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  • Role-playing games are one of the largest and potentially most complicated genres. Depending on who you ask, the most important thing will be the story, the look and feel, or the combat, and these are all important. But to me, they are all influenced by the game system designs, so that should come first.

    So go to game design 101: who is your target audience. For "ER", an RPG/Simulation based on the television show, the target audience was viewer of the show, who were mostly non-gamers. My RPG system had to be simple, accessible, understandable to these soccer moms. Instead of using a scale like D&D's or GURPS 3d6 based 3-18, I used 100 as average; higher is above average, lower below. Why? Every school child takes IQ tests; the players knew this scale. Remember, the numbers don't matter. If 10.5 is average (the average result of 3d6) then multiply all variables by 100/10.5 to true the scales to 100.

    Then decide what stats to include. For a complicated RPG, you might have attributes, races, classes, spells, skills, inventory items, environments, and synergies and interactions. How many of these do you use? That's up to you. But consider the target audience.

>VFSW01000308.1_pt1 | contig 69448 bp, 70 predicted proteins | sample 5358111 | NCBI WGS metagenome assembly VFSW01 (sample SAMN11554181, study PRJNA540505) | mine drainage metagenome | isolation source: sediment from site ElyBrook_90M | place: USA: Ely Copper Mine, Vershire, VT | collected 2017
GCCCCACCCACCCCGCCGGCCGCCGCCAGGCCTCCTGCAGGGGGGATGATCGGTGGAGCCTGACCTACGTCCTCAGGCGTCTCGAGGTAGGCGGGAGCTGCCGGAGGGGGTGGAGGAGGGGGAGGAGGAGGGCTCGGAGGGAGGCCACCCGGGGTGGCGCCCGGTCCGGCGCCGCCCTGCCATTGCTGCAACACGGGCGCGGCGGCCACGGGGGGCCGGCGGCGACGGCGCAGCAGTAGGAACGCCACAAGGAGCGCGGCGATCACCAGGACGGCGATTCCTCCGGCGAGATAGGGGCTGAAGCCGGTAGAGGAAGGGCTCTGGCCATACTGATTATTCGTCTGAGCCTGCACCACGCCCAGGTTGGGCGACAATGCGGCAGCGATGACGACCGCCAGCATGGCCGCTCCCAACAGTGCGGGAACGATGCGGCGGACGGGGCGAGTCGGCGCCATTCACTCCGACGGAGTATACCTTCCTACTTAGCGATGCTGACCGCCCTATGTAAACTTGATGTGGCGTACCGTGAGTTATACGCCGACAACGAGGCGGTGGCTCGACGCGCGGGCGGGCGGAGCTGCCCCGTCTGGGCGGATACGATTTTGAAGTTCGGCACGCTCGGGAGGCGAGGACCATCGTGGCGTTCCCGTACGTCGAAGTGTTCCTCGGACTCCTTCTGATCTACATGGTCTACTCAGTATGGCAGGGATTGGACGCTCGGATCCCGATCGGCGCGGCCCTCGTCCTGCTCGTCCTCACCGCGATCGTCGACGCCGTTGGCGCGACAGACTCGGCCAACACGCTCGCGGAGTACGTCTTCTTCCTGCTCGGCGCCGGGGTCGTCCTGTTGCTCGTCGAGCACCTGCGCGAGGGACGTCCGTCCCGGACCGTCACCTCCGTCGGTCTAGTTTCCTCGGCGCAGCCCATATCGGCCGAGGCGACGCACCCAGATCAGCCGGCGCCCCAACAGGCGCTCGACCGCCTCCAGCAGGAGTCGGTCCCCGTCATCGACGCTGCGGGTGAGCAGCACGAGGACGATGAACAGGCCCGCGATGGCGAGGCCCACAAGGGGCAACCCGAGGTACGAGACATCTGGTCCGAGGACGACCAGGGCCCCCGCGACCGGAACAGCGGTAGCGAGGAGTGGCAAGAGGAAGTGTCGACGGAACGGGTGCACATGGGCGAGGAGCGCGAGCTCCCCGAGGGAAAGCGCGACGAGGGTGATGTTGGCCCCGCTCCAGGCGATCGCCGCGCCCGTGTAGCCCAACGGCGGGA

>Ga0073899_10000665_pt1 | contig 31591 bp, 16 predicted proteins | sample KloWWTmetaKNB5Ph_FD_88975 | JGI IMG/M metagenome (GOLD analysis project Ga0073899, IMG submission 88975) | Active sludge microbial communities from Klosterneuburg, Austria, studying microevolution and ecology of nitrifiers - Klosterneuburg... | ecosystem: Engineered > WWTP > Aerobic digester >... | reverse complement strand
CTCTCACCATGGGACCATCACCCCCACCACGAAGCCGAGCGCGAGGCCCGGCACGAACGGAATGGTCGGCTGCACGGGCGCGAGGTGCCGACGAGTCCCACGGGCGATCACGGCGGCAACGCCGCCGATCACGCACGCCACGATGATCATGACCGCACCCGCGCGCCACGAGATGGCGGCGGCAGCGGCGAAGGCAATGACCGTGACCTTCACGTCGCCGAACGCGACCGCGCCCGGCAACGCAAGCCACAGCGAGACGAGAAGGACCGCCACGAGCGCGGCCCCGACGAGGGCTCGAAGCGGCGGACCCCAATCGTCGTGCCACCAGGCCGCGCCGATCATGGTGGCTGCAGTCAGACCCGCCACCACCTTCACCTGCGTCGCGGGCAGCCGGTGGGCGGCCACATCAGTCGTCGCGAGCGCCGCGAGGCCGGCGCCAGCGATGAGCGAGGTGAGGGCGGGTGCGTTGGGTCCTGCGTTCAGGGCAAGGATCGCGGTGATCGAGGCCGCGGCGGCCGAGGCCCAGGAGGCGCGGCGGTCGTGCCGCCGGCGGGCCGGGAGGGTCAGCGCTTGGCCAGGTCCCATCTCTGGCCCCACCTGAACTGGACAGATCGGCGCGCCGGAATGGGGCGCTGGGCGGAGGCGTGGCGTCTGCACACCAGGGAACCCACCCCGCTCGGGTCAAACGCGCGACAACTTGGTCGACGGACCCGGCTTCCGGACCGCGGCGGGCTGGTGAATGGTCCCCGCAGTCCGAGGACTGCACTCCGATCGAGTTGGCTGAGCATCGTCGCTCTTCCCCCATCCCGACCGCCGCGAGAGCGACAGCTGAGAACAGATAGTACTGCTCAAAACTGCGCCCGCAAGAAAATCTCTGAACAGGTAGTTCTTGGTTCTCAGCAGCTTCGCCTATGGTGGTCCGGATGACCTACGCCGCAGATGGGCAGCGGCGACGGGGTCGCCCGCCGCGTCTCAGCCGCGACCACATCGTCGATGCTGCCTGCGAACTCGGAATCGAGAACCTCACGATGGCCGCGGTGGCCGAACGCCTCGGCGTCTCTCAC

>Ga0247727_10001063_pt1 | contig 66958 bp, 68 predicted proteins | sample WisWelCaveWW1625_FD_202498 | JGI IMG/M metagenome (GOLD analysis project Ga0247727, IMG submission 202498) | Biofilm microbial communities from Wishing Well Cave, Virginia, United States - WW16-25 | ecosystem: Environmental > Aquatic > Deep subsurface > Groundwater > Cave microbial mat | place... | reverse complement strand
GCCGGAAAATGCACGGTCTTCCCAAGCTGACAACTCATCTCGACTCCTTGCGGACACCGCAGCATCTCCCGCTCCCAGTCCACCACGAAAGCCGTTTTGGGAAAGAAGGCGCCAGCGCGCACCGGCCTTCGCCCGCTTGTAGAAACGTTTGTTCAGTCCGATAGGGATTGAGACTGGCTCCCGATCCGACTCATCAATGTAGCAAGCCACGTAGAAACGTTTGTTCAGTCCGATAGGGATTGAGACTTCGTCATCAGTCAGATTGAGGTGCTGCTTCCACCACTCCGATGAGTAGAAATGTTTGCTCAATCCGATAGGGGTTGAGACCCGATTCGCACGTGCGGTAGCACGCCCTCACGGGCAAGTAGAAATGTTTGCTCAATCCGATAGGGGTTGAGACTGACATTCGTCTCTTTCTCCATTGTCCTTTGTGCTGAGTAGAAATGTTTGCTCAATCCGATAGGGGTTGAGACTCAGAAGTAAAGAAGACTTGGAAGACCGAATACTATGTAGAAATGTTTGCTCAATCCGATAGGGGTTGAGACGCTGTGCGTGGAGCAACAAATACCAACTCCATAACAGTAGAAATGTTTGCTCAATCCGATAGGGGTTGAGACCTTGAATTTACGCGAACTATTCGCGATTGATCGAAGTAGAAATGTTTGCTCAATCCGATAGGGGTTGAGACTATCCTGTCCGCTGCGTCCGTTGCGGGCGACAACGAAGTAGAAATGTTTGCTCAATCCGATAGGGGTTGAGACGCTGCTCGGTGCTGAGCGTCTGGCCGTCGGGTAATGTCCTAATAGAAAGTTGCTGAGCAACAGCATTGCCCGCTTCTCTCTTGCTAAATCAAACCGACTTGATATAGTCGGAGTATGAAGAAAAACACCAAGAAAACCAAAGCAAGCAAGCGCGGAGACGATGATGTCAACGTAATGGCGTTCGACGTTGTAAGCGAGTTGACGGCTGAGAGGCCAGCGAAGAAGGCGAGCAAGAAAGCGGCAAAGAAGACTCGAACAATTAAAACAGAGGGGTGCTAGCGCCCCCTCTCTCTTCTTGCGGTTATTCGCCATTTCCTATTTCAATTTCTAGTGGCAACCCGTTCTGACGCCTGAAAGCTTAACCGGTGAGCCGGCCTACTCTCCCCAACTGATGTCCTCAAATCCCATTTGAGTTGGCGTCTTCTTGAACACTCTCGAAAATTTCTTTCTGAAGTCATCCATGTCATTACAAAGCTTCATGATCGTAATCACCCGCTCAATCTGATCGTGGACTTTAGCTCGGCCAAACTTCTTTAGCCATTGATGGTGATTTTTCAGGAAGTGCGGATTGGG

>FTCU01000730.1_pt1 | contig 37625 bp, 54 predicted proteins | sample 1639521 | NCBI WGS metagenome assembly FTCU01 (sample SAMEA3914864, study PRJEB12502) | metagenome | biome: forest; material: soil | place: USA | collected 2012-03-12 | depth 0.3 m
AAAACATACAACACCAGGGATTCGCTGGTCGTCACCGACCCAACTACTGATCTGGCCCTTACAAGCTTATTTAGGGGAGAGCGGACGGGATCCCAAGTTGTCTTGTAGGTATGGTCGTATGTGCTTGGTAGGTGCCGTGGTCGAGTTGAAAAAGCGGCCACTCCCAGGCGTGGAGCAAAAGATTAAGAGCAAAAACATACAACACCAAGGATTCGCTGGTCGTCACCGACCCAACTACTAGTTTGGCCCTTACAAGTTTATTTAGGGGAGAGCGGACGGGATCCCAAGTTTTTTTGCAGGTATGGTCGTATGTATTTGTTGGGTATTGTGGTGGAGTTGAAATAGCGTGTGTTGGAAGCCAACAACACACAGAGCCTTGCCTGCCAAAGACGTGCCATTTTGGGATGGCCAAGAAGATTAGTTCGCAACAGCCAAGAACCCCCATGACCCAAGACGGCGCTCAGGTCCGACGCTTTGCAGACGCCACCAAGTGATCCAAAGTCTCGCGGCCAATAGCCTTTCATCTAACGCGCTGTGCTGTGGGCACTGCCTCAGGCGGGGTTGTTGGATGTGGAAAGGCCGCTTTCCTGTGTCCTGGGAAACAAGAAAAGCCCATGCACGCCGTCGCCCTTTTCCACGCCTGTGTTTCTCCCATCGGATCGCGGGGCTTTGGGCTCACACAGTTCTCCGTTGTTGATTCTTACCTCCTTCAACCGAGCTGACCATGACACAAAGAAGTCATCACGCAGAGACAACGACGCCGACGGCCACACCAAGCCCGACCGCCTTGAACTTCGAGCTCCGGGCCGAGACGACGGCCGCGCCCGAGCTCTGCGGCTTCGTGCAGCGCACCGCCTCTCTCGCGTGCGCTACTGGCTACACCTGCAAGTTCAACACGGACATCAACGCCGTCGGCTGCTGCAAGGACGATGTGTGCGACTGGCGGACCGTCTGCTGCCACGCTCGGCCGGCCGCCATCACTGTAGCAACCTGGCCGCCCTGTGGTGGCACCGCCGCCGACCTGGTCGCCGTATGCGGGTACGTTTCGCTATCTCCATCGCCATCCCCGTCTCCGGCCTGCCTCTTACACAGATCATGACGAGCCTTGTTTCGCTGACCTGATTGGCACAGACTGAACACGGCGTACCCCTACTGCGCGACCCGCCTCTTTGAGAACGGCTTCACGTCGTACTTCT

I recommend using additive rather than multiplicative synergies. When you add six numbers together, you are pretty sure what the order of magnitude of the result will be. When you multiply six numbers together, the result can be enormous. If the value is (say) damage caused, you don't want a solo player character to one shot a boss, so you'll have to give the boss a multiple of the maximum damage. That means that the less well built character, who might only be multiplying four numbers together, will never beat that boss. That leads to unhappy players, who quit and badmouth the game and will never buy the sequel.

    Finally, the first thing I have to repeat to new game designers is: your role is the same as the bull in the bull fight. You are expected to present a challenge, once in a while gore a toreador, but if the players don't win, they have less fun. You can always kill a player character: Damage(Max_Health) is an easy macro. So don't do it unless the players deserve it. You can always scale an opponent's hit points to the amount of the expected or maximum damage possible. You can scale the monster's damage to the player's maximum hit points. You can use difficulty levels to adjust those numbers.

    A good RPG system won't guarantee a good RPG. But it's a lot harder to tell your story if a bad system makes it too easy or hard for the players to engage.

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